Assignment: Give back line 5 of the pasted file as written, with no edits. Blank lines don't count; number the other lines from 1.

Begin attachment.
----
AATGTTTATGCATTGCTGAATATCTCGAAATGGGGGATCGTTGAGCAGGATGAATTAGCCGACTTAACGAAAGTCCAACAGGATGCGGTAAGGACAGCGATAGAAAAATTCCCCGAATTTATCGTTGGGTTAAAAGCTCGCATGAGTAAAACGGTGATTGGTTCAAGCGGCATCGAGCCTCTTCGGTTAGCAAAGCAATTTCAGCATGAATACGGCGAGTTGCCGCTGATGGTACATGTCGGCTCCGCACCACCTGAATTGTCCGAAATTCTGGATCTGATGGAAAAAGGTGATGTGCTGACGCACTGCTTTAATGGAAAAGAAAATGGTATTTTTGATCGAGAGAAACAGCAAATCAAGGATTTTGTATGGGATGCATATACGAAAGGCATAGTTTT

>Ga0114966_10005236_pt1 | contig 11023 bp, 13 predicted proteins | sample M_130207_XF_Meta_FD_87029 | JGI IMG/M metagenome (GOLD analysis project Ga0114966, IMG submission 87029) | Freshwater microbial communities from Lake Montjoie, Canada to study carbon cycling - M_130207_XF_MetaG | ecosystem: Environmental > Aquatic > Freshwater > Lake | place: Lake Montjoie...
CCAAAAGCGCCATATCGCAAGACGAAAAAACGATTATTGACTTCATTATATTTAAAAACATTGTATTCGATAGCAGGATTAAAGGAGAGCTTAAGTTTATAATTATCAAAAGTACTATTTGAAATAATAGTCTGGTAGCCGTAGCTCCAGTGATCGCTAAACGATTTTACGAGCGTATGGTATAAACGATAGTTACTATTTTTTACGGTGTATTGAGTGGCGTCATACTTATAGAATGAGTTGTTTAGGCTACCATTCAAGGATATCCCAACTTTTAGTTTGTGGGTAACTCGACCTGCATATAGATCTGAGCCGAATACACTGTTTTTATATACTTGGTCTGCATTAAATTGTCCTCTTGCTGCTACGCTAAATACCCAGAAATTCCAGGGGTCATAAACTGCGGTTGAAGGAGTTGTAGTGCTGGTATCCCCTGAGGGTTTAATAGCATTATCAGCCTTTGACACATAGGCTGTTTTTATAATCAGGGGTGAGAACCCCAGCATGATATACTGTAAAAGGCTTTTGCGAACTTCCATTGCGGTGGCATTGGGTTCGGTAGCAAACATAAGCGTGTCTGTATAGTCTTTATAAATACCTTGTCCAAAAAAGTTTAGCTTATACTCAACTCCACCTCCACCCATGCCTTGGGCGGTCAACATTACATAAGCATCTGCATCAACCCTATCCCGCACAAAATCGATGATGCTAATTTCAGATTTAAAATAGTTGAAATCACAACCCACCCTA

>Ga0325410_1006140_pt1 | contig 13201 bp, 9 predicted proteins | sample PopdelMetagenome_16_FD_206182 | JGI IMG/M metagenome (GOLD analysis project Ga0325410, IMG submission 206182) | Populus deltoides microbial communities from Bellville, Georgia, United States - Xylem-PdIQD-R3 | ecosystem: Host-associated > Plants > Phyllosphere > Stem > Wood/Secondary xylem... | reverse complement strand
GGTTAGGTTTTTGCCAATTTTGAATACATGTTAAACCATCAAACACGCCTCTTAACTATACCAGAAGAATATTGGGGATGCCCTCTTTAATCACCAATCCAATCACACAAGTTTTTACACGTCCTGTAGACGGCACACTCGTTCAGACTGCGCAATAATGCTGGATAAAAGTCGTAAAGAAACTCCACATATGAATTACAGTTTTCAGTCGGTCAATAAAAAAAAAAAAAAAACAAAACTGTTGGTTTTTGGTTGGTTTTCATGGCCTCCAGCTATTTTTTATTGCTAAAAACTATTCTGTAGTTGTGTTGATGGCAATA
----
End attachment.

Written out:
GGTTAGGTTTTTGCCAATTTTGAATACATGTTAAACCATCAAACACGCCTCTTAACTATACCAGAAGAATATTGGGGATGCCCTCTTTAATCACCAATCCAATCACACAAGTTTTTACACGTCCTGTAGACGGCACACTCGTTCAGACTGCGCAATAATGCTGGATAAAAGTCGTAAAGAAACTCCACATATGAATTACAGTTTTCAGTCGGTCAATAAAAAAAAAAAAAAAACAAAACTGTTGGTTTTTGGTTGGTTTTCATGGCCTCCAGCTATTTTTTATTGCTAAAAACTATTCTGTAGTTGTGTTGATGGCAATA